The Council on Postsecondary Education voted to amend administrative regulation 13 KAR 2:020, which sets minimum requirements for admission and course placement standards at state-supported colleges and universities.
With the amended policy, traditional high school students would need a high school GPA of 2.5 on a 4.0 scale to meet minimum admission requirements to enter a public four-year university.
Students with a GPA between 2.0 to 2.49 could still be admitted to a public four-year university if they sign a learning contract with the campus specifying the advising, mentoring, tutoring and support services expectations for both the student and the campus.
The amendment also mandates the implementation of the corequisite model for students needing remediation in core content areas. A corequisite course is a credit-bearing course that includes enhanced academic supports, such as additional hours of instruction, tutoring, mentoring or advising.
Moving toward the corequisite model of remediation will assist students in progressing to a degree more quickly outside the traditional developmental education model, which is often more costly and ineffective in progressing students toward degree completion.
Council President Bob King said, “Today’s action represents a major policy milestone that will increase student success for literally thousands of students over time. We are extremely grateful to all our campus presidents and chief academic officers for their shared commitment to help more students persist and graduate.”
Other minimum requirements for college admission remain unchanged and include: meeting the Kentucky Minimum High School Graduation Requirements; meeting the precollege curriculum requirements; and taking the established college admission or academic readiness assessments established by the Kentucky Department of Education.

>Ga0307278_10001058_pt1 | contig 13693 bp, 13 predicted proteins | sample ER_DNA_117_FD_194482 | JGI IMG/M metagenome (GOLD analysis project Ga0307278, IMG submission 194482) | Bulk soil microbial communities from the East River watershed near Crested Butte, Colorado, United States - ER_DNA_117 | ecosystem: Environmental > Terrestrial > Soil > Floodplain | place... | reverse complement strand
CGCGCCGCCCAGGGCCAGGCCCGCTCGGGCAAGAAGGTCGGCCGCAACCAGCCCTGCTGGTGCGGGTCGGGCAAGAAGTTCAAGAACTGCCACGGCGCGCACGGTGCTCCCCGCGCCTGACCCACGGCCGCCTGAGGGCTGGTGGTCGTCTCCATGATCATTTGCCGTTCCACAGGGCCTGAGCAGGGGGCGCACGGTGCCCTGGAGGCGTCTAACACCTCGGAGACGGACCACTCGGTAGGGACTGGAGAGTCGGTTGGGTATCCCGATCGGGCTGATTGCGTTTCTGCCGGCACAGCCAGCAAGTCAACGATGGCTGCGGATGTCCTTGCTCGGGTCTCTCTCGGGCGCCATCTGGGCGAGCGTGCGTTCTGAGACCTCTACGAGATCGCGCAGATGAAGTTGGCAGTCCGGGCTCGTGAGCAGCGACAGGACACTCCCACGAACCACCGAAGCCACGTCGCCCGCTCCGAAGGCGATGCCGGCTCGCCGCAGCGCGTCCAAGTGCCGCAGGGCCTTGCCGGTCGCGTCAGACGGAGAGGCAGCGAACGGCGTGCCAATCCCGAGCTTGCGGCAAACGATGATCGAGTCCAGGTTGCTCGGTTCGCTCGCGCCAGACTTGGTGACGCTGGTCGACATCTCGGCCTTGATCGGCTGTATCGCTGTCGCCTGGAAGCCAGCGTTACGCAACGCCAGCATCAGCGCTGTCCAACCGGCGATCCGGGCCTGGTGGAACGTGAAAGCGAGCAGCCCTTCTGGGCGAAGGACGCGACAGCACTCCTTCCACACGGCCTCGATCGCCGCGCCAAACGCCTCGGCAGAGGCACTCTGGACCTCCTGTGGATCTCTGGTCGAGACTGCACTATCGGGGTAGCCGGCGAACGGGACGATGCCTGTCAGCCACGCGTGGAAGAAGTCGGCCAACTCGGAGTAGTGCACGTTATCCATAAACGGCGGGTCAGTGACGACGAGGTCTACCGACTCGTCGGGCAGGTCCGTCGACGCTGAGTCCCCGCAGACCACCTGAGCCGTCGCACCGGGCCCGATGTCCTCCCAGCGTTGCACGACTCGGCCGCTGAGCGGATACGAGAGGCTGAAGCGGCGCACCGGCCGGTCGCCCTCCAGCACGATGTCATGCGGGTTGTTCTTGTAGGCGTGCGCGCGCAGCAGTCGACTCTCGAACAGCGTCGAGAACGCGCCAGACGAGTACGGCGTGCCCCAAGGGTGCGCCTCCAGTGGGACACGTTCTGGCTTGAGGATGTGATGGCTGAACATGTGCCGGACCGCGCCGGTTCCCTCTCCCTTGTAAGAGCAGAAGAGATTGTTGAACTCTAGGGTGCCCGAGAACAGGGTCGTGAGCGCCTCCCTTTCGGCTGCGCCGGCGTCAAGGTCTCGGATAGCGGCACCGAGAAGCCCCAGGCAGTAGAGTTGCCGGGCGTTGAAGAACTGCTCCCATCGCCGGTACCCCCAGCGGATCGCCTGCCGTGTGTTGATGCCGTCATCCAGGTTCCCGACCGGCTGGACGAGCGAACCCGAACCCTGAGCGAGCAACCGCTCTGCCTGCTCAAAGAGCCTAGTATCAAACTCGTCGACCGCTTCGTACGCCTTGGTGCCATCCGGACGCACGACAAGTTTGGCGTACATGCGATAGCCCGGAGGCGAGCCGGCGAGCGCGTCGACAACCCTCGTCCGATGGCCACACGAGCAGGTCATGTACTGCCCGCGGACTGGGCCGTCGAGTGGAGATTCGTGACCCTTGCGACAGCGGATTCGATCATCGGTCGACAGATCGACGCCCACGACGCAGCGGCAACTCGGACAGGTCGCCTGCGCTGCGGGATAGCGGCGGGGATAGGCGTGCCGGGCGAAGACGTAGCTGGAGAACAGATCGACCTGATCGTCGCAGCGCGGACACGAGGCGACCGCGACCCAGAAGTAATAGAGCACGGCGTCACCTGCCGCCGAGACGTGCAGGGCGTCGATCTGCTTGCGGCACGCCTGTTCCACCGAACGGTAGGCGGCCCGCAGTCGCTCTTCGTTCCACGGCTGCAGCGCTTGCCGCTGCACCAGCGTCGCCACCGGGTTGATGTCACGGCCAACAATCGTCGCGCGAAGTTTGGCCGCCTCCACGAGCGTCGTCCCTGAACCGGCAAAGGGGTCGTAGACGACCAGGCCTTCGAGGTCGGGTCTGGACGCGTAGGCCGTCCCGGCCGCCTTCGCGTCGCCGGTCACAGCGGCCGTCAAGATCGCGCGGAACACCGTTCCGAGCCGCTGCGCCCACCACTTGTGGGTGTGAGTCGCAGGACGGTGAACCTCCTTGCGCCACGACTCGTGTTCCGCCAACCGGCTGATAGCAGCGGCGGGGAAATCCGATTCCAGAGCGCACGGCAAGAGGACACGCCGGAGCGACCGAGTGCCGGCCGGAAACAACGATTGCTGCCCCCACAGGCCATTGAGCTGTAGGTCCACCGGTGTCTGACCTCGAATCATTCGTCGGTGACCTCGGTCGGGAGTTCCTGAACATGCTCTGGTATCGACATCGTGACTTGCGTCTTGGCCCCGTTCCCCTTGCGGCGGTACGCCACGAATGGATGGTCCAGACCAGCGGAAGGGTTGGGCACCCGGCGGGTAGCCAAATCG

The amendment now moves through the legislative regulatory review process and requires adoption by the Administrative Regulation Review Subcommittee and the Interim Joint Committee on Education. If adopted, the amendment would take effect for the 2019-20 academic year.
In other business, CPE approved the campus proposals for 2018-19 tuition and mandatory fees at the state’s colleges and universities. All proposals complied with the Council’s two-year tuition and mandatory fee ceilings for in-state undergraduates established at the April 27 meeting.
Approved tuition and mandatory fee increases for in-state undergraduates include:
- Eastern Kentucky University--0.0 percent
- Kentucky State University—3.9 percent
- Morehead State University—0.0 percent
- Murray State University—3.0 percent
- Northern Kentucky University--3.1 percent
- University of Kentucky—2.5 percent
- University of Louisville—3.5 percent
- Western Kentucky University--4.0 percent
- Kentucky Community and Technical College System—4.3 percent
The new tuition dollars will help offset a net reduction of $25.6 million in state funding in 2018-19 and a $31.8 million increase in campus fixed costs for the coming year.